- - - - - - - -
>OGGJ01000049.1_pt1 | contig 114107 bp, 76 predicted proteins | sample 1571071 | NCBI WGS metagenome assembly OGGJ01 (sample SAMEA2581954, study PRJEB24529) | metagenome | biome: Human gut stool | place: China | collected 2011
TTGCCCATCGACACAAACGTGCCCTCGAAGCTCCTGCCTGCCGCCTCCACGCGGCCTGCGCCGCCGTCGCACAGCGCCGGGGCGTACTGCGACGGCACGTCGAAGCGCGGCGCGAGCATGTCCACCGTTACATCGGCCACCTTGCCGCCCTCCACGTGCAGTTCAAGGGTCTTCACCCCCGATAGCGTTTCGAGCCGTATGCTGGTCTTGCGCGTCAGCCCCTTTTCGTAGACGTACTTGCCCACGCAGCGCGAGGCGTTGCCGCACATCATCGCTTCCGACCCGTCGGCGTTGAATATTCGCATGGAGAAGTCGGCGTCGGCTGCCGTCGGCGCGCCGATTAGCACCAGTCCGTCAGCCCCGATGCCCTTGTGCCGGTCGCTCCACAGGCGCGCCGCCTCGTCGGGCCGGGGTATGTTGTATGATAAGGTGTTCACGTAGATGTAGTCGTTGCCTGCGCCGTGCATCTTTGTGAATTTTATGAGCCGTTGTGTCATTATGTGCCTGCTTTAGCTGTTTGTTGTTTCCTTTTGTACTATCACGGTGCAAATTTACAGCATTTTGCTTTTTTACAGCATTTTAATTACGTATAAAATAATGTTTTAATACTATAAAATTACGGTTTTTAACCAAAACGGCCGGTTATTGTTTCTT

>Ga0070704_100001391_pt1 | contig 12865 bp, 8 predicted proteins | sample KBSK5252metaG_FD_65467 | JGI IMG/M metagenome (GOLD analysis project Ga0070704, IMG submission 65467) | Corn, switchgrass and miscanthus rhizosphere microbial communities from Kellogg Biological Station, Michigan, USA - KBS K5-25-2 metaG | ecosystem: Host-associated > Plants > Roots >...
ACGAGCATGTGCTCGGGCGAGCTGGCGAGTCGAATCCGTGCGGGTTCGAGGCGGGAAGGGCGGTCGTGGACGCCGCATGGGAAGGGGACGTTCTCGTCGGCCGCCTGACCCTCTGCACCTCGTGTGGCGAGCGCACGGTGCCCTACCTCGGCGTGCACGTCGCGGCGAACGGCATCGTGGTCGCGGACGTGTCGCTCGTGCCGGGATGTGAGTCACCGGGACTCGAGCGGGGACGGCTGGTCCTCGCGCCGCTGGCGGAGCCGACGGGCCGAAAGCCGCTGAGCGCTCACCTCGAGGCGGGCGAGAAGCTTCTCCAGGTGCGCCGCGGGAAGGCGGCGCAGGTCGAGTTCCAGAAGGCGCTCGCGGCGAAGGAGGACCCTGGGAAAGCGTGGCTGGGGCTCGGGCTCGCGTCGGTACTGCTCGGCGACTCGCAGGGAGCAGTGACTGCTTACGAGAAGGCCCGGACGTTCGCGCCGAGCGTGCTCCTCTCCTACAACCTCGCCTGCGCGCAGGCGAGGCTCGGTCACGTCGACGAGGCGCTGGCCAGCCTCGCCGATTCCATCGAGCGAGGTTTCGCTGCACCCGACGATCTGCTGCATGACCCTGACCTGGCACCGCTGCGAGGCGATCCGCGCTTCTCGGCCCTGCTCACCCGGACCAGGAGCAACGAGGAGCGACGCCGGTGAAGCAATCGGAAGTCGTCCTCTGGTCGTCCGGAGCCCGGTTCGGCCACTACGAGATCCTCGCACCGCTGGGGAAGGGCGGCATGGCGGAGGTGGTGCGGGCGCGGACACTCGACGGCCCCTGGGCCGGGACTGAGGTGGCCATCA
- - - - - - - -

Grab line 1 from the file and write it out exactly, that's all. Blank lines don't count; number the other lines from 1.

>OGGJ01000049.1_pt1 | contig 114107 bp, 76 predicted proteins | sample 1571071 | NCBI WGS metagenome assembly OGGJ01 (sample SAMEA2581954, study PRJEB24529) | metagenome | biome: Human gut stool | place: China | collected 2011